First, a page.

Karakorum 2009: Summit Push Begins on K2 and Gasherbrums

It has been a rough season, as usual, in the Karakorum with weather woes, tragedy on several mountains, and avalanches, and conditions that are amongst the most harsh on Earth. But it can all be forgotten if the teams can just finish what they’ve started, and stand on top of those big peaks. A number of teams have begun to take the first steps to do just that today, with summit pushes currently underway on both K2 and the Gasherbrums.

On K2, the most dangerous mountain on the planet, we get word from Gerlinde Kaltenbrunner that today is the day that she and her climbing partners will begin their ascent, and Martin Ramos is projecting the same schedule. If the weather holds, and everything goes as expected, they should be standing on the summit on Saturday. The Field Touring Alpine Team is still in BC according to their latest update yesterday, but everyone is acclimatized, feeling good, and ready to go as well, so they will likely be following along this weekend too.

This comes on the heals of a report earlier in the week from ExWeb that Jorge Egocheaga claimed the first summit of the mountain last Sunday, following a solo climb in deep snow. Well done Jorge and congrats on the summit!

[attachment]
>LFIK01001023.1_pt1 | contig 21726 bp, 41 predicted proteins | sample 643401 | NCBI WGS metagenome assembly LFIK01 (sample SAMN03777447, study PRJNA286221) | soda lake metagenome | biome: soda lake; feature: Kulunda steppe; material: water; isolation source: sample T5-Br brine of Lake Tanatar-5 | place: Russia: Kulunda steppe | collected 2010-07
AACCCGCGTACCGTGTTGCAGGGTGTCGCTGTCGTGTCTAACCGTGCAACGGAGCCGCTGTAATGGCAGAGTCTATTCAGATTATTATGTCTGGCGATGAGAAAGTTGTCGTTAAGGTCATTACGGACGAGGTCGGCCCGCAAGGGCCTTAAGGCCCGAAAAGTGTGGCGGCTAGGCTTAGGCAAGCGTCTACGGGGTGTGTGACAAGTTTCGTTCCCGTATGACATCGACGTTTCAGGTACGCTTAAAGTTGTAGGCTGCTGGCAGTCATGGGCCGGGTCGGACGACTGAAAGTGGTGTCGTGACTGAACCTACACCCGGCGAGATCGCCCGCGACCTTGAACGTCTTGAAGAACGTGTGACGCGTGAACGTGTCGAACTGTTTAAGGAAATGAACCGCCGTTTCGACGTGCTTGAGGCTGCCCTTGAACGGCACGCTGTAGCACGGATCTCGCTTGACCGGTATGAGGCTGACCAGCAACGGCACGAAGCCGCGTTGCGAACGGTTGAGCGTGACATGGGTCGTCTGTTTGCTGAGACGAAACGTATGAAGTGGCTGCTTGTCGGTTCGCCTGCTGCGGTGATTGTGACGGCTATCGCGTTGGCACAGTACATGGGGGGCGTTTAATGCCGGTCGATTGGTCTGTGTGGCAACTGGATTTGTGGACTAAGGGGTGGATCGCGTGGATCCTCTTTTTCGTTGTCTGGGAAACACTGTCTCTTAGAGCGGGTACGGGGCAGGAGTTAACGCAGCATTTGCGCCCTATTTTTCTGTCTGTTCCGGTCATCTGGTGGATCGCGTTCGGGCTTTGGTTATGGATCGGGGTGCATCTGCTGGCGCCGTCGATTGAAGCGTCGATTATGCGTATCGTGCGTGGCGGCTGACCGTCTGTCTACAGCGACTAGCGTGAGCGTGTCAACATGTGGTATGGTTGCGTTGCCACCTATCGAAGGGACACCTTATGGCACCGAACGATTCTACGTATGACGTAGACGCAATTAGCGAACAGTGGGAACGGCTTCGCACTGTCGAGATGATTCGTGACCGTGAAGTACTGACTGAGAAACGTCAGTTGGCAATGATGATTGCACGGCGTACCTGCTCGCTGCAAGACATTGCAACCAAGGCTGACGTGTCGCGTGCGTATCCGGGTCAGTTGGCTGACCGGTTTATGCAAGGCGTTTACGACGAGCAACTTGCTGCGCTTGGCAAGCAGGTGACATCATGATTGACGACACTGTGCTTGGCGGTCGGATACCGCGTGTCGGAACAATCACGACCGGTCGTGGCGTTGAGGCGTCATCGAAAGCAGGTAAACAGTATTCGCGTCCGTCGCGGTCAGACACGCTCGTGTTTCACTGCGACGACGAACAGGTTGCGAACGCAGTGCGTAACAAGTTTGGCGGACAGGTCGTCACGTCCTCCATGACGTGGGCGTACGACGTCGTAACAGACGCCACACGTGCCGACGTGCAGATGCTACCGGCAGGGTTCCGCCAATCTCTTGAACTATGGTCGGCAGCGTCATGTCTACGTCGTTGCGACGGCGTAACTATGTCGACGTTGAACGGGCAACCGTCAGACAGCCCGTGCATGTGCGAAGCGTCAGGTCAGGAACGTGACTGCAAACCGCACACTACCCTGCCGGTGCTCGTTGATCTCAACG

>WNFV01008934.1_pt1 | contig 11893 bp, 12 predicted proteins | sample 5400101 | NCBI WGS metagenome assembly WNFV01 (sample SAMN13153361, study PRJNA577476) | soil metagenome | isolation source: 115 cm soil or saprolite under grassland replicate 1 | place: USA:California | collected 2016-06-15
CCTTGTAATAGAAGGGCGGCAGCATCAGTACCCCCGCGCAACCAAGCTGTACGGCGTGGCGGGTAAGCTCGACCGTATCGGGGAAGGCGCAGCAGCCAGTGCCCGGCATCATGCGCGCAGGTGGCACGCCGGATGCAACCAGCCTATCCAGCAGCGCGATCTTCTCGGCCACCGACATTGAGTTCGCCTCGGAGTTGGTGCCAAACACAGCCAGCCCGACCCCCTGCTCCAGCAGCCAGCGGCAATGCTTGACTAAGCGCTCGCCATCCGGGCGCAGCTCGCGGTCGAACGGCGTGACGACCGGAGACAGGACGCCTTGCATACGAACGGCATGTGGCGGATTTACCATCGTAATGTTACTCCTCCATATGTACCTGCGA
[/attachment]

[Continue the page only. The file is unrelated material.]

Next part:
Similar stores are coming in from the Gasherbrums too, where ExWeb is also reporting that five climbers topped out on Gasherbrum II on Monday, just before a storm moved in an blanketed the area. But the weather window is expected to open again in time for the weekend, as apparently teams are spread out across the mountain, from C2 to C3 on both G1 and G2, including Veika Gustafsson and Kazuya Hiraide who hope to top out on G1 this weekend. They set off for C1 this morning with their eyes on the Gasherbrum 1 summit.

The teams on both of these mountains have been very patient and it looks like it is finally going to pay off. The weather seems to be improving and conditions high on the mountains are stabilizing, although there were reports a few days back about avalanches on K2. Hopefully the worst of those conditions are over, and the teams can climb high and safe. Especially on K2, where we are approaching the anniversary of the tragedy from last year.

Kraig Becker